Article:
Clamp

Clamp the infundibulopelvic ligament including the ovarian artery and vein.

Transect

Transect and ligate the infundibulopelvic ligament including the ovarian artery and vein.

Ovary

Remove

Remove the ovary to perform a salpingo-oophorectomy.

Peritoneum

Incise

Incise the peritoneum lateral to the round ligament and extend the incision superiorly parallel to the ligament.

Broad ligament

Incise

Incise the posterior leaf of the broad ligament underneath the utero-ovarian ligament and Fallopian tube.

Utero-ovarian ligaments

Clamp

Clamp the utero-ovarian ligament, that connects the ovary to the lateral surface of the uterus.

Transect

Transect and ligate the utero-ovarian ligament.

Bladder dissection

Peritoneum

Incise

Incise the peritoneum covering the bladder.

Bladder

Dissect

Dissect the bladder from the uterus through the avascular plane between the lower uterine segment and the bladder to open the vesicouterine plane.

Sharp dissection

Use careful sharp dissection instead of blunt dissection which poses a risk of tearing the bladder wall.

Inspect

Inspect by palpation the opening between bladder and cervix to check if the bladder is completely freed from the cervix. If not, continue the dissection and palpate again.

Stay central during bladder dissection

Dissecting too lateral to the cervix may cause bleeding by tearing the vessels in the broad ligament. This is avoided by staying as close as possible to the cervix.

Parametrium transection

Broad ligament

Incise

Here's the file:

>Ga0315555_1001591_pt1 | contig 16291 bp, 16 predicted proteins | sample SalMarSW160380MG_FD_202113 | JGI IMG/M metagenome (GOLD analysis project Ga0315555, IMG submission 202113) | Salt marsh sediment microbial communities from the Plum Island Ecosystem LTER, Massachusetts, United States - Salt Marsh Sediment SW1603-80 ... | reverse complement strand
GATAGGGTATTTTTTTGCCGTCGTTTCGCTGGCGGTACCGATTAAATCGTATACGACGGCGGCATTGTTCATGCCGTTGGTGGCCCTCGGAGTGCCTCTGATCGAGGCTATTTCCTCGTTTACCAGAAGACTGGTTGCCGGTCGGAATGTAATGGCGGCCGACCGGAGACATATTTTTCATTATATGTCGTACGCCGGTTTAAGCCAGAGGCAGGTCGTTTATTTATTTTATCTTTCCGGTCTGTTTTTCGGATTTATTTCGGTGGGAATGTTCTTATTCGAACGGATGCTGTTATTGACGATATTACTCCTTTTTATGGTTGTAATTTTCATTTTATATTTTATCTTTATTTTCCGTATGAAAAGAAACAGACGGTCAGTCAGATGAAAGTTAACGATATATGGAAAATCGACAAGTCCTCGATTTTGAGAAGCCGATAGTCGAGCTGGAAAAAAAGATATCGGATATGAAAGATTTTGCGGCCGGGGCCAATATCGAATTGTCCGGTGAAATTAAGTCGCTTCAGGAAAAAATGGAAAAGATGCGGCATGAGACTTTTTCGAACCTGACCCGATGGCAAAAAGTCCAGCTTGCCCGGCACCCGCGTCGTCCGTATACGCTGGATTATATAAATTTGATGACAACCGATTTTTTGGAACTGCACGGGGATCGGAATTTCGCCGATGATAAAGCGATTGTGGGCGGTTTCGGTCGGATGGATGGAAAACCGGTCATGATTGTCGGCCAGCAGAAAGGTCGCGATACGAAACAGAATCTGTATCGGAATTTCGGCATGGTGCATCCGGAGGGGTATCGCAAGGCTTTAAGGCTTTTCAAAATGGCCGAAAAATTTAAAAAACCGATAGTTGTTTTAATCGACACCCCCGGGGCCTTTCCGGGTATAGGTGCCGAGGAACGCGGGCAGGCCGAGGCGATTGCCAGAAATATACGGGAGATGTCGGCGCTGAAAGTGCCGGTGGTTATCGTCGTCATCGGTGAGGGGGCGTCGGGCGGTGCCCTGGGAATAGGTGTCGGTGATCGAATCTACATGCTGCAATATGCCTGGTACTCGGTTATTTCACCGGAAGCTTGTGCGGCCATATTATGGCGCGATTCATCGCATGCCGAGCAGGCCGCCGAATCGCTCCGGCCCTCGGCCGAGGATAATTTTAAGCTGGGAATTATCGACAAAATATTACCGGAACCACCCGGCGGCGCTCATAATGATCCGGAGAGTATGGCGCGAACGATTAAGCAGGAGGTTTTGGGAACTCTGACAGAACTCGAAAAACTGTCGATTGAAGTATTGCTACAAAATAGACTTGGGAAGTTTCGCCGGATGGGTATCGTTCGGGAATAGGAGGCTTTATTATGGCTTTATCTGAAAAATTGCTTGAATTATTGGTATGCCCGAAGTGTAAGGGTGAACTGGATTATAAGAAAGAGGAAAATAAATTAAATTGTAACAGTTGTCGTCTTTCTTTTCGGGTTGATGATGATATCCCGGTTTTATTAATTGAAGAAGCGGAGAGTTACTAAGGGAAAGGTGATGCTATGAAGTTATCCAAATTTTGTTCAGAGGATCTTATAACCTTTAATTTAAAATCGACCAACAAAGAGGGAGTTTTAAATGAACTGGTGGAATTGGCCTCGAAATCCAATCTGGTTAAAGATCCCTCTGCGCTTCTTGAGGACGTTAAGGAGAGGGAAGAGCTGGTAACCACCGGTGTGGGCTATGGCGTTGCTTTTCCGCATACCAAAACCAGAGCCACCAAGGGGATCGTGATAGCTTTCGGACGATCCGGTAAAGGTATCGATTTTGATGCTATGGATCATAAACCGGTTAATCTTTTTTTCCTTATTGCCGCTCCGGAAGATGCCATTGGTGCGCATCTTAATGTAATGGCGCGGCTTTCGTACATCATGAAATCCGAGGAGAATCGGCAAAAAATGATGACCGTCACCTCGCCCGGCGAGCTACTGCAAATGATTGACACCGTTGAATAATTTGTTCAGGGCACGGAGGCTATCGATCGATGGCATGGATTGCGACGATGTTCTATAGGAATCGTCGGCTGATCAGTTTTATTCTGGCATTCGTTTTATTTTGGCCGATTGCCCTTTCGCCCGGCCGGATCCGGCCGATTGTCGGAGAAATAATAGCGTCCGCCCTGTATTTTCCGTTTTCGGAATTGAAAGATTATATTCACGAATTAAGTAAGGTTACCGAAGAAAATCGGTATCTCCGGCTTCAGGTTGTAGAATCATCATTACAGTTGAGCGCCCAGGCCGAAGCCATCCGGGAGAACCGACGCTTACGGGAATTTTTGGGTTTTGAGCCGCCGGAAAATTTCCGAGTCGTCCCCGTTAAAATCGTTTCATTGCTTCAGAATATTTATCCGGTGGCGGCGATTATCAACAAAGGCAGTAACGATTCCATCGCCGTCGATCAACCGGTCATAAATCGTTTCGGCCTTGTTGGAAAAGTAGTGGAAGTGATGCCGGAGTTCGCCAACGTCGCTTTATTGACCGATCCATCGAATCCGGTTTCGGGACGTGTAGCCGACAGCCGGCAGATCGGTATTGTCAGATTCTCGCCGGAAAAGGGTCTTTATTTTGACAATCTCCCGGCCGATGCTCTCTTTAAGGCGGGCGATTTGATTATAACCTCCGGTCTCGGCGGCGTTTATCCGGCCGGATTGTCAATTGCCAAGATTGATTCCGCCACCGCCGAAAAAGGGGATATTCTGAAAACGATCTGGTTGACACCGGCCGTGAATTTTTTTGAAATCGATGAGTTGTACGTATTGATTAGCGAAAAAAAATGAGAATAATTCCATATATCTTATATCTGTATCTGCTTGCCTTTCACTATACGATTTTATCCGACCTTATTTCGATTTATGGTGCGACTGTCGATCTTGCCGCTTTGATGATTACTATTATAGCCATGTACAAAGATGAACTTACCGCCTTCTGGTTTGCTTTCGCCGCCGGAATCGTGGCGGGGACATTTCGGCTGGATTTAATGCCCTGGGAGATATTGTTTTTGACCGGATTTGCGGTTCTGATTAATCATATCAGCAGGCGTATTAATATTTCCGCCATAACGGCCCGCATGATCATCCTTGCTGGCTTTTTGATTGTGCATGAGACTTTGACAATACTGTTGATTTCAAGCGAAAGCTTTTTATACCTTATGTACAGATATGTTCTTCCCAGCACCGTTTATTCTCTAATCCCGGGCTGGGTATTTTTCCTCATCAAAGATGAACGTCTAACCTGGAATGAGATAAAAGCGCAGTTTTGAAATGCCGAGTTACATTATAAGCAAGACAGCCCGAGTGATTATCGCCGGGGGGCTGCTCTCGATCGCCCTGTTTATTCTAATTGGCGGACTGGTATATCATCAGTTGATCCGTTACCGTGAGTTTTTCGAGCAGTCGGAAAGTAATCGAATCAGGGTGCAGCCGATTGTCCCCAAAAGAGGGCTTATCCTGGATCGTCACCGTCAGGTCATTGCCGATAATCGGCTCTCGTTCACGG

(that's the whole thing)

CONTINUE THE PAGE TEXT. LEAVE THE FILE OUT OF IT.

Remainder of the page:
Incise the posterior peritoneum of the broad ligament, starting from below the ovaries. When already incised in step 4B, incise the peritoneum further from the posterior side, down to the level of the uterine artery.

Adjacent structures injury

Elevate the uterus adequately and keep tension to the uterus during dissection, what will increase the distance between the uterine body and the ureter, vessels and hypogastric plexus. The dissection is performed close to the cervicouterine junction while avoiding lateral migration.

Ureter identification

Ureter identification is important, particularly in patients who have had prior pelvic surgery or extensive pelvic disease. The ureter can be identified as it crosses over the common iliac artery just above the bifurcation. It continues under the infundibulopelvic ligament and passes very close underneath the uterine vessels (“water under the bridge”).

Parametrium

Incise

Incise the parametrium to identify the uterine vessels.

Uterine vessels

Clamp

Clamp the uterine artery at the junction of the cervix and lower uterine segment, adjacent to the uterus and far from the ureter, while applying sufficient traction to the uterus.

Back-bleeding